It’s one thing to reject a system of school inspections because of the abuses of such a system in the past. It’s quite another to refuse to held accountable for actually being in school to teach. Sadtu can make all the noises it wants about teachers being in school on time and teaching for a full day, but it’s doing everything in its power to avoid doing exactly that.
Is technology making it cheaper and easier to provide education? Undoubtedly, but it’s not at all feasible to scrap the public education system for the foreseeable future, whether you think that’s a desirable outcome or not. The longer that Sadtu and the government provide their non-service to the South African public, the more likely that broader society will band together and find a work-around solution to deliver quality education to all.
Already, Regenesys is giving away course material for free, with students only paying for assignments and exams that they choose to sit.
Even our beloved Department of Communications can’t add too much to the cost of these services through expensive internet connections, and those costs will continue to fall. Regenesys, a completely private company, chose to give its products away for free. It plans to expand its coverage over the entire continent and want to give away free training materials to hundreds of millions of people over the next few years.
It is only a matter of time before there is pressure for primary and secondary training materials to be commonly licensed, and then we won’t have to read about more textbooks going for a swim (although you will still have to take care not to drop your cellphone in the toilet).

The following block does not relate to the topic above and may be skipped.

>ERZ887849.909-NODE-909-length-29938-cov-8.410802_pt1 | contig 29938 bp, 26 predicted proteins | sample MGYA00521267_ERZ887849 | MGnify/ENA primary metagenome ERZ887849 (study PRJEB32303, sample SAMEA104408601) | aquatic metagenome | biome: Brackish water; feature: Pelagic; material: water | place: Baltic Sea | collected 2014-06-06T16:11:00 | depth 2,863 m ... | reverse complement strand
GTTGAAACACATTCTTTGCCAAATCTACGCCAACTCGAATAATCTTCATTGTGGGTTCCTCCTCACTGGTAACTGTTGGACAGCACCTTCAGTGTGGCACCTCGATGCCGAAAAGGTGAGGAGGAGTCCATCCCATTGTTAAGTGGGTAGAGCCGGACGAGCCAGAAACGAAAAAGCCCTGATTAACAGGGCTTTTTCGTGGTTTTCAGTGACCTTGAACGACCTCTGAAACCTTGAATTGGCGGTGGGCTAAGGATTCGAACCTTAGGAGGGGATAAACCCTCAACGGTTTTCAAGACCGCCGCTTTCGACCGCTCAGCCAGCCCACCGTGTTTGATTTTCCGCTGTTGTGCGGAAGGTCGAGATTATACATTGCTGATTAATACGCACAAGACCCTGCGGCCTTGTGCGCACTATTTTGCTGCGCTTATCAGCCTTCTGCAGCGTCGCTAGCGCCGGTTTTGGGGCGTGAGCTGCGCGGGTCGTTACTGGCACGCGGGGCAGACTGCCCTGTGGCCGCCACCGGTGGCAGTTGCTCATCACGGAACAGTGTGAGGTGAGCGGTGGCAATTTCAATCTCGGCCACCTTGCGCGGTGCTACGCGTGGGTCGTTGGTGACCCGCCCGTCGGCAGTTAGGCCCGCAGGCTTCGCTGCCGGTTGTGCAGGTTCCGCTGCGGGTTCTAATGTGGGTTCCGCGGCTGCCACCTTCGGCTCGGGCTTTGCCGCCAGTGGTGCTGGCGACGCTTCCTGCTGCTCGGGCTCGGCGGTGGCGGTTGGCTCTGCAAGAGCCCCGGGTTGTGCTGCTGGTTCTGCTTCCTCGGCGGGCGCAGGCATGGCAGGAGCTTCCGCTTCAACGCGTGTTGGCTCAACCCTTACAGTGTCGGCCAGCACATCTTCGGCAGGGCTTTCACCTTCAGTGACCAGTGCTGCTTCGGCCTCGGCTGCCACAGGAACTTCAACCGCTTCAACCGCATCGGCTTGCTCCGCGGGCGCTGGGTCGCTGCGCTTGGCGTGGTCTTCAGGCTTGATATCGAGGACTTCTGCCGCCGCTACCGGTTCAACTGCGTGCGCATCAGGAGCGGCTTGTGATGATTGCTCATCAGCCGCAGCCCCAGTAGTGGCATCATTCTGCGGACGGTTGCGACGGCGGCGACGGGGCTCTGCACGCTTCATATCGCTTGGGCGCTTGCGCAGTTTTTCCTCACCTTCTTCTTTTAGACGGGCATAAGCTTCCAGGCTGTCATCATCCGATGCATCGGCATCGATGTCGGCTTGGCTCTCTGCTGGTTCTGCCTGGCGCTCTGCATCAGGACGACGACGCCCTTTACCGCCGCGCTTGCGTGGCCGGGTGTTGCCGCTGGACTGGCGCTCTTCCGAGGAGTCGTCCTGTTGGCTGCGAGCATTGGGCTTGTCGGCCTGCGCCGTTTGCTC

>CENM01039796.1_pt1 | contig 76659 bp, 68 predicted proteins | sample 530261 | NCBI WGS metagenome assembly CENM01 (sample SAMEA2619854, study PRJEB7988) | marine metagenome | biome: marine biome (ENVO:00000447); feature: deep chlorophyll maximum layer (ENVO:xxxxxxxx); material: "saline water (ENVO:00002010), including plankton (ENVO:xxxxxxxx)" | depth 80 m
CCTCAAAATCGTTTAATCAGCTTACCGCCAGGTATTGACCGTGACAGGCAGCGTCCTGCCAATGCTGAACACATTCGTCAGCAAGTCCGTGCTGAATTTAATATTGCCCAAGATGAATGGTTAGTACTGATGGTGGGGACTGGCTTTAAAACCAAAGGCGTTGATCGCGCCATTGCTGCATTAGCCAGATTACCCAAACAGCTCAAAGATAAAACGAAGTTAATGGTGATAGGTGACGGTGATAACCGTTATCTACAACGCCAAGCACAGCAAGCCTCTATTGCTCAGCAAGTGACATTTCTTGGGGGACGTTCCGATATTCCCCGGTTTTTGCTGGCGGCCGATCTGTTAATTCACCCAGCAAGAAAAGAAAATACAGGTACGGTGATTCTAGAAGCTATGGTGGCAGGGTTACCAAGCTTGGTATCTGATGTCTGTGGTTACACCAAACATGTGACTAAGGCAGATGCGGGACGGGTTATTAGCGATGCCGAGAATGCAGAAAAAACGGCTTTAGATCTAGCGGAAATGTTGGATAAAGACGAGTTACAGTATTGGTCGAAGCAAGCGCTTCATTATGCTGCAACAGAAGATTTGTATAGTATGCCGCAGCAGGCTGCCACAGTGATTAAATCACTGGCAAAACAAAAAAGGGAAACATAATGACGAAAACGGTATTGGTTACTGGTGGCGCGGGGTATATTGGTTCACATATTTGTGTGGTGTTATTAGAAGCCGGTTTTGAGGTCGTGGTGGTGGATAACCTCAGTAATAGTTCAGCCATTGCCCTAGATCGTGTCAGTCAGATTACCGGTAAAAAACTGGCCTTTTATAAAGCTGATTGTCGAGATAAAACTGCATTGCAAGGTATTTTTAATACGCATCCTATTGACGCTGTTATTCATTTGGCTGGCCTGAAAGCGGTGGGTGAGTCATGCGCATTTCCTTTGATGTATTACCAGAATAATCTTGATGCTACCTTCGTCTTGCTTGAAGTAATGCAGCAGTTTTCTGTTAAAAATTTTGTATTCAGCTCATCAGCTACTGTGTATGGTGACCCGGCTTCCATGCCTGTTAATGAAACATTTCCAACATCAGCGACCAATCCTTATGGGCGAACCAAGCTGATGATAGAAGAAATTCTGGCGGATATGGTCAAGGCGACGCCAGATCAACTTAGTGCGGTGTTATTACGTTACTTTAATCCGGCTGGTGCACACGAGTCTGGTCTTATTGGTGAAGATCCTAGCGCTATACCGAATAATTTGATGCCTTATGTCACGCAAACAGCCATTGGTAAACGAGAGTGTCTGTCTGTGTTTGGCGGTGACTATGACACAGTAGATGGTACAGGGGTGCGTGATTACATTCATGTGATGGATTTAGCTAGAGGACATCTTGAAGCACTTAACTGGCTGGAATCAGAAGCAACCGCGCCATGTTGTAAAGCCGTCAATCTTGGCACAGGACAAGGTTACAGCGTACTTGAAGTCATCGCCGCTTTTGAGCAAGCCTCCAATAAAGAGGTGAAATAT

It also shouldn’t be too difficult to attract sponsorship for extra training materials or even the funding of community learning centres. All of this will not replace the public education system but it will reduce its monopoly on the education of poor learners.
There is a groundswell of support from most South Africans for anything education-related. In part this is because most people recognise how dire the situation is, and how the work of Sadtu and the department needs to be complemented and supported (and in the worst-cast scenarios, mitigated and ameliorated).
It’s all fun and games for now, if you’re not a student at the business end of all of this neglect and self-interest. The unprofessional and destructive actions of Sadtu might just be the seeds of its own irrelevance and eventual bypassing. Now that would be ironic.
Hopefully, future students will be sufficiently educated to appreciate the irony. DM